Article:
The hallmarks of aging, part one

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The hallmarks of aging, part one

Hallmarks of Aging

We want to bring you the best and most recent research into healthcare and aging. However, the level of background knowledge needed to understand a biological paper can be intense and off-putting; the authors use so much complex terminology that it seems you need to be an expert in the subject before you even start reading. 

We think that in depth scientific information about your health should be available to everyone. For us to comprehensively explain the best research to you, we will first start with an overview of the scientific field so far, fully explaining the previous discoveries and terminology needed to understand the papers. This series will start with aging, focusing on the landmark paper “The Hallmarks of Aging” by Lopez-Otin (1).

Aging

Aging is complex. What some see as merely time leaving its mark is actually 9 processes happening simultaneously, leaving cells damaged and old and our bodies vulnerable to diseases. We cannot develop treatments for aging until we have a full idea of what the processes are and how they interconnect. 

These 9 processes are referred to as the hallmarks of aging and they are split into three groups:

  • The four primary hallmarks, which cause the damage
  • The three antagonistic hallmarks, which initially respond to the damage but end up having negative consequences
  • The two integrative hallmarks, arising as consequences of the first seven hallmarks when our body’s normal processes fail to cope. 

(1) Figure 6, “Functional Interconnections between the Hallmarks of Aging.”

There will be a number articles that cover the research paper, each focusing on a different group of hallmarks. We start with the first one:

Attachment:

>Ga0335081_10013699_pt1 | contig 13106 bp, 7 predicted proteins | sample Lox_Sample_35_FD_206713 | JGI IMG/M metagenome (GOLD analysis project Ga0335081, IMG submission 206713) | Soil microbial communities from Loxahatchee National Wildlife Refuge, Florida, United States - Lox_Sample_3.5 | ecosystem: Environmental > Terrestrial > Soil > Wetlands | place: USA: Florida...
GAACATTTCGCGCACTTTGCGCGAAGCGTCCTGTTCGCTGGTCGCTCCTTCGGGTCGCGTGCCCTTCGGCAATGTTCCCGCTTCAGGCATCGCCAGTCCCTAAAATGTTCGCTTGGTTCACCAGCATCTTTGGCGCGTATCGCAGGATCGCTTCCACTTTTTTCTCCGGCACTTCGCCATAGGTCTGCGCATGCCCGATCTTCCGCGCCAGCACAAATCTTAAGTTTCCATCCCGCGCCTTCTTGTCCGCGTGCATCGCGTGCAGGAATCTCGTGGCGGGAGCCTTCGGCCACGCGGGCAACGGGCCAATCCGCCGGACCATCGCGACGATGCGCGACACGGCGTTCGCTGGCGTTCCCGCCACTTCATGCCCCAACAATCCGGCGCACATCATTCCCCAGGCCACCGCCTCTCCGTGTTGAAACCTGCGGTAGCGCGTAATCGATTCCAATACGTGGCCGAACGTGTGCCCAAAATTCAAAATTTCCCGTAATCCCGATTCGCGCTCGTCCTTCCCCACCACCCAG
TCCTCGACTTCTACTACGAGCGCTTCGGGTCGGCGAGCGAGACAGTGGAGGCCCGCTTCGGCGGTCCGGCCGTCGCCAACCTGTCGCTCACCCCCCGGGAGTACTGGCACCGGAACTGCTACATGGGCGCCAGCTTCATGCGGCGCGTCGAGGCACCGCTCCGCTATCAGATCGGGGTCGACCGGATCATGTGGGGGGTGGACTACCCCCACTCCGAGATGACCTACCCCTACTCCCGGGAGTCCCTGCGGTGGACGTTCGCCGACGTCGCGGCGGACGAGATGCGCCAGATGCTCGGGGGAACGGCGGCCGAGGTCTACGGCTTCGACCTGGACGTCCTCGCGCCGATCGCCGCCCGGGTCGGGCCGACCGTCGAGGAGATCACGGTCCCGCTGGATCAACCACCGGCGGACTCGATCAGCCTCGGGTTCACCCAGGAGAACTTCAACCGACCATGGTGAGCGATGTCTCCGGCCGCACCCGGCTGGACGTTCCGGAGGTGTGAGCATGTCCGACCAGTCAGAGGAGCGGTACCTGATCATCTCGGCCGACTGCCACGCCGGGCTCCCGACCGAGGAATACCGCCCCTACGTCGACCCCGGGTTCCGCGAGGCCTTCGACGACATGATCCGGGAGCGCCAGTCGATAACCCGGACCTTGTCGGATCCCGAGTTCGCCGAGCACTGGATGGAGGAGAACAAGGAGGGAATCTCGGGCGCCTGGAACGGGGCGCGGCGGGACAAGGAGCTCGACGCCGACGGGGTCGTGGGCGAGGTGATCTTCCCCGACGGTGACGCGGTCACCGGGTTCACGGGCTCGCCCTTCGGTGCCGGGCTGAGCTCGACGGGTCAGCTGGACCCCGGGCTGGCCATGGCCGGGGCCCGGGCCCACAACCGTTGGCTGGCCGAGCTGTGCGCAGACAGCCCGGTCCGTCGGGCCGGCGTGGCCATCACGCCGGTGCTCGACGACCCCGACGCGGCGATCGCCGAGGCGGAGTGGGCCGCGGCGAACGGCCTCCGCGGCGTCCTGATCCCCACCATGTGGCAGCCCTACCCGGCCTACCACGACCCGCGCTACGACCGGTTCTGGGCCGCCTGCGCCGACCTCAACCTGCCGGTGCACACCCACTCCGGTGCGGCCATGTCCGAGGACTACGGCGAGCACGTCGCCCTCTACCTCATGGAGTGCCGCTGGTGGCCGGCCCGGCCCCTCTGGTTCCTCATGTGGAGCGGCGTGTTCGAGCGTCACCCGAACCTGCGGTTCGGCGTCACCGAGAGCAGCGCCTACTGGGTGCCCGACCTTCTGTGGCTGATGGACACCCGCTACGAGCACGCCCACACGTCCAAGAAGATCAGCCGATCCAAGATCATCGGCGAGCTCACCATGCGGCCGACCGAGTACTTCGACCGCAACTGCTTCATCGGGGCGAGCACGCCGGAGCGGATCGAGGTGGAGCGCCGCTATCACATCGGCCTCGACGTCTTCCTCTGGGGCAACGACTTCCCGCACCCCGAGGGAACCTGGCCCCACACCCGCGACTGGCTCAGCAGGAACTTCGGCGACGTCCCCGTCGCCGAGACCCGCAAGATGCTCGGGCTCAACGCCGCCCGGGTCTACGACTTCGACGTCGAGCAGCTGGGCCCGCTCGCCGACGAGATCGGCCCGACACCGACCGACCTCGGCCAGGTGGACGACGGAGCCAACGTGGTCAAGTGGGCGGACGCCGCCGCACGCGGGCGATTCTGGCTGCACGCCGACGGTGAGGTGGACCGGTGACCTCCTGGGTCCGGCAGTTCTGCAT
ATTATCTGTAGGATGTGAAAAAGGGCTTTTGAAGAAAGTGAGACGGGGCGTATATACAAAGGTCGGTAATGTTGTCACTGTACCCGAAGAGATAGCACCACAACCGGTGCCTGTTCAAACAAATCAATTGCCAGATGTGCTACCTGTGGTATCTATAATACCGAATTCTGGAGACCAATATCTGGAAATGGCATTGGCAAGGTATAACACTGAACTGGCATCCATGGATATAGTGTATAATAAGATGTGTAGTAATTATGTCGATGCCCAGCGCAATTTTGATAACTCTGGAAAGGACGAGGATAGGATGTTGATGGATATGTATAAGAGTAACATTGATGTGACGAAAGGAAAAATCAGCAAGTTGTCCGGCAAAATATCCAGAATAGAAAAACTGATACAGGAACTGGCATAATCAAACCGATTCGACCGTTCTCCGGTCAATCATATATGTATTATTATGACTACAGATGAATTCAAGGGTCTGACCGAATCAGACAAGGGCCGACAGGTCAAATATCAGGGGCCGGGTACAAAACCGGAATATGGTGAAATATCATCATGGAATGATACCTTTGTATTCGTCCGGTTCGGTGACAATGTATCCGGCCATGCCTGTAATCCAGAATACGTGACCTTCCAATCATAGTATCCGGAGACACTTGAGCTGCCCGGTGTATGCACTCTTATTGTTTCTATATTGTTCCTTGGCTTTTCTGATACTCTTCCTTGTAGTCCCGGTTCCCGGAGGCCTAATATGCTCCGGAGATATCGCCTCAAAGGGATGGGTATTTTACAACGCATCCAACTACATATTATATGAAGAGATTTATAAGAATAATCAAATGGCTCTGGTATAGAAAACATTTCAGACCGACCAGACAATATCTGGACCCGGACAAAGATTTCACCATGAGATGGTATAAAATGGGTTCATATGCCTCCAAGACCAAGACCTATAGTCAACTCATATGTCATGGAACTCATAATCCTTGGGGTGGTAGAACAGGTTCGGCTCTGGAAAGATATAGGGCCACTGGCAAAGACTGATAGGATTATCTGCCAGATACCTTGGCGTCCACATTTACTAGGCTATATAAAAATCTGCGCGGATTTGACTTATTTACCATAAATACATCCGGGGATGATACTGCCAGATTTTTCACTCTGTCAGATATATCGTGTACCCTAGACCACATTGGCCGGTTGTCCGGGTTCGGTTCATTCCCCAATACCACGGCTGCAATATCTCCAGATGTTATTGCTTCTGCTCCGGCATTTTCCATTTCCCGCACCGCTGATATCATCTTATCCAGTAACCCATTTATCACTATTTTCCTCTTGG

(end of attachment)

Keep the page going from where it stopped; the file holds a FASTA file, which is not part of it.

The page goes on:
Genomic Instability

As we get older, our genes get attacked and more mutations occur. 

The DNA that sits in each and every one of our cells is an encyclopaedia. It gives instructions in code, using the four bases A, T, G and C instead of the binary code of our computers or the 26 letters of English. Put three of these bases in a row and you have a codon. A codon is essentially a word, saying the name of a single building block of a protein. These building blocks are individual molecules called amino acids, and a string of amino acids is what makes up a protein. The whole list of codons that creates one protein from start to finish is called a gene. 

Proteins can be a string up to 2000 amino acids long. In order to turn from a string of building blocks into a proper protein, the string needs to fold up in a very specific way. If there is a wrong amino acid in the string, or something stops the string folding up properly, then the end protein will not work. Proteins are a marvelously diverse and wide ranging group, able to be anything from signalling molecule to muscle fibre or catalyst. The function it takes on is dependent on its shape,  in the same way that a chair or a table’s function is derived from the shape of the wood used. The extensive functions of proteins is how DNA is able to act as a control manual for the cell, as by determining which parts of the DNA are read and translated into proteins, we create cells with different functions (2).

DNA is constantly under some form of attack, from physical and chemical dangers on the outside (like cigarette smoke and the sun’s UV rays) to internal errors when the DNA copying method doesn’t work as perfectly as it should. 

The attacks leave things like mutations. Not every mutation is dangerous, and DNA has strong repair mechanisms to minimise the harm, but if enough time goes by then the damage builds up. Eventually there are enough bad mutations that it leads to proteins not being made correctly, which in turn leads to dysfunctional cells that don’t work like they once did. It is these repercussions that become what we see and experience as aging. 

Conclusion

This is only an introduction to the reasons why we age. Genomic instability is probably the hardest hallmark to understand if you come from a non-biomedical science background, but the other processes are just as intriguing. An article covering the rest of the primary damage causing hallmarks will come shortly. For further reading in the mean time, the papers referenced in this article are below. 

References

 

  1. López-Otín C, Blasco MA, Partridge L, Serrano M, Kroemer G. The hallmarks of aging. Cell. 2013 Jun 6;153(6):1194–217.
  2. Alberts B, Johnson A, Lewis J, Raff M, Roberts K, Walter P. Protein Function. Garland Science; 2002.

 

2021-06-30T00:13:32+01:00